- Advertising companies operate on studying user behaviors, and aside from cookies and third-party plugins, your DNS cache is a great source of your online behavior. Think of your search history. Would you like cyber criminals or big corporations to see your search history? Of course not. Your search history is like your private closet, and some skeletons might be hidden there. Your DNS cache is kind of the same thing, so you need to protect it from prying eyes.
- Sometimes you might have trouble accessing a website you frequently visit; it might not load or show you an error every time you click on its link. Both cases relate to the DNS cache. If you see a 404 error when you search an IP address, its domain name or host might have been changed, and your DNS cache is loading its old or outdated information. The second scenario was when the website you visit often doesn’t load, and you’ve already cleared cookie and third-party integrations; the extra loaded DNS cache is the problem.
When your phone acts up, you immediately go for the restart button, and nine out of ten times, the problem is solved. The clear DNS cache command is the restart button of your OS.
How to Clear DNS Cache on Different Operating Systems?
The flush DNS command varies based on your operating system and its version.
Flush DNS Command for Windows
Follow the steps below to clear DNS cache on Windows 11, 10, 8, 7, and XP.
Steps to Flush DNS on Windows 10/11:
- Click on the Start button and type cmd in the search bar.
- Click on Command Prompt and type in the following command:
- You can close the Command Prompt window after seeing the below message:
Successfully flushed the DNS Resolver cache.
Steps to Flush DNS on Windows 8/7/XP:
The flush DNS command for Windows 8, 7, and XP is the same as for Windows 10 and 11. The only step that varies is finding the Command Prompt window.
- In Windows 8, you can open the Command Prompt window in two ways:
- Hold the WIN and X keys together and click on Command Prompt.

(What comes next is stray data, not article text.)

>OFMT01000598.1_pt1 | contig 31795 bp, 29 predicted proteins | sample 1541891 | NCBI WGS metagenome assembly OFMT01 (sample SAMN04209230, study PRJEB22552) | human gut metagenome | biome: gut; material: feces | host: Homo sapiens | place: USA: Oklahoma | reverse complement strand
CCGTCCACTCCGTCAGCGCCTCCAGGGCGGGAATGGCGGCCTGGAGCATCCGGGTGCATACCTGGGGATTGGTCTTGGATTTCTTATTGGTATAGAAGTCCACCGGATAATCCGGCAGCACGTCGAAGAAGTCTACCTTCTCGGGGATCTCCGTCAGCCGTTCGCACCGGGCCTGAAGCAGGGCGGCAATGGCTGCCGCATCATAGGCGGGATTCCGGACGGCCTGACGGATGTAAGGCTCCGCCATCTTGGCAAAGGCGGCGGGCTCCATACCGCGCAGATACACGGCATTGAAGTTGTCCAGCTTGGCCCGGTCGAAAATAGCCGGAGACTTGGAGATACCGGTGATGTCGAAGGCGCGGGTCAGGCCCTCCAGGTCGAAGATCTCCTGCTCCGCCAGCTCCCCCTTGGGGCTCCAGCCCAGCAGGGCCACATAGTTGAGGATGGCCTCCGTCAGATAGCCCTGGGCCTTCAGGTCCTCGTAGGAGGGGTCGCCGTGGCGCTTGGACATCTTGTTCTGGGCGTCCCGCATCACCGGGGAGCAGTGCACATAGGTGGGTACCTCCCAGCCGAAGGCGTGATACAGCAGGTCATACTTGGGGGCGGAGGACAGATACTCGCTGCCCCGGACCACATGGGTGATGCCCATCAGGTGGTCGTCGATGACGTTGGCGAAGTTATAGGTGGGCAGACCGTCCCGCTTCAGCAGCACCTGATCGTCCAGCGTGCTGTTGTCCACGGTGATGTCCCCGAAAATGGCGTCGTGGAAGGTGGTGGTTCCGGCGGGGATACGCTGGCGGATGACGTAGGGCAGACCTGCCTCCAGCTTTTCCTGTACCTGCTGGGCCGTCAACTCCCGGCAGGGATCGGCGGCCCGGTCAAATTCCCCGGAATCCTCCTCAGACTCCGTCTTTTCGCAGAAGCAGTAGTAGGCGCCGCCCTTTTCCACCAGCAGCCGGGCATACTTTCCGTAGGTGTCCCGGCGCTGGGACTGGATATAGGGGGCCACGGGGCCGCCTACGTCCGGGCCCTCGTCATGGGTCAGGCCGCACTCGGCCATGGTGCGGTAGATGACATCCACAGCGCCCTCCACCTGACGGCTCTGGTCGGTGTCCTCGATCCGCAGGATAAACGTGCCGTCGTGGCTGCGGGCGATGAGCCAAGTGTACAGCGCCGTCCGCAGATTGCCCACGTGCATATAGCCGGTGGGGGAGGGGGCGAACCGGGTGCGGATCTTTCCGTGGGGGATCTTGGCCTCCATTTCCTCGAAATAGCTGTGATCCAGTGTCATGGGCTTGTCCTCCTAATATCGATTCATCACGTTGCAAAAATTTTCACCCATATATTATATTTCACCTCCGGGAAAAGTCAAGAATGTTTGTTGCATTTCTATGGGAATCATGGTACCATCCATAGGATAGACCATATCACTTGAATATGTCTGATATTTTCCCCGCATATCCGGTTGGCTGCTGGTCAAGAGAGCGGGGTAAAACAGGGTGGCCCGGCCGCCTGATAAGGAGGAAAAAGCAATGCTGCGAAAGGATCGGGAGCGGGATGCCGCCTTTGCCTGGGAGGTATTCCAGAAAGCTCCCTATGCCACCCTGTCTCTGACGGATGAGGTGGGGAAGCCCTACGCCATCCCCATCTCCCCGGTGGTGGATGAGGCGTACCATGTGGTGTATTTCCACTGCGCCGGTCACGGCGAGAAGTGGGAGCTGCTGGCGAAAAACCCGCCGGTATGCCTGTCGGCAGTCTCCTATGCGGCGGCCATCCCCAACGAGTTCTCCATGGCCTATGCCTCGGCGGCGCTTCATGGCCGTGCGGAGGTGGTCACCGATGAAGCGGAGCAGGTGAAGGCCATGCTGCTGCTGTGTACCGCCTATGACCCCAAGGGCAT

- Click on the Start button, open the Apps screen, click on Windows System, and select Command Prompt.
- If your OS is Windows 7, or XP, here’s how you can find the Command Prompt window:
Click on the Start button, hover your cursor over All Programs, select Accessories, and find Command Prompt.
Flush DNS Command for Linux
The flush DNS command varies for different Linux distributions.
Steps to execute Ubuntu flush DNS cmd:
Click on Activities from the top-left corner of your desktop.
Type Terminal in the search bar, click on it, and type the below commands:
sudo systemd-resolve --flush-caches
sudo systemd-resolve --statistics
To enable new DNS configuration, you need to execute the following command to restart DNS service in Ubuntu:
sudo systemctl restart bind9.service
Steps to execute flush DNS cmd on Red Hat & CentOS:
Type Terminal in the desktop’s search bar, click on it, and type the below command based on your Linux-based OS:
sudo systemctl restart nscd.service
systemctl restart dnsmasq.service
Flush DNS Command for macOS
The flush DNS cmd for macOS 10.7 to 10.9, 10.11, or above is the same; follow the steps below:
From the top menu of your mac device, click on Go, find Utilities, and select Terminal.
Now type the below command to flush DNS on mac. (You need to input your device’s password after typing the command):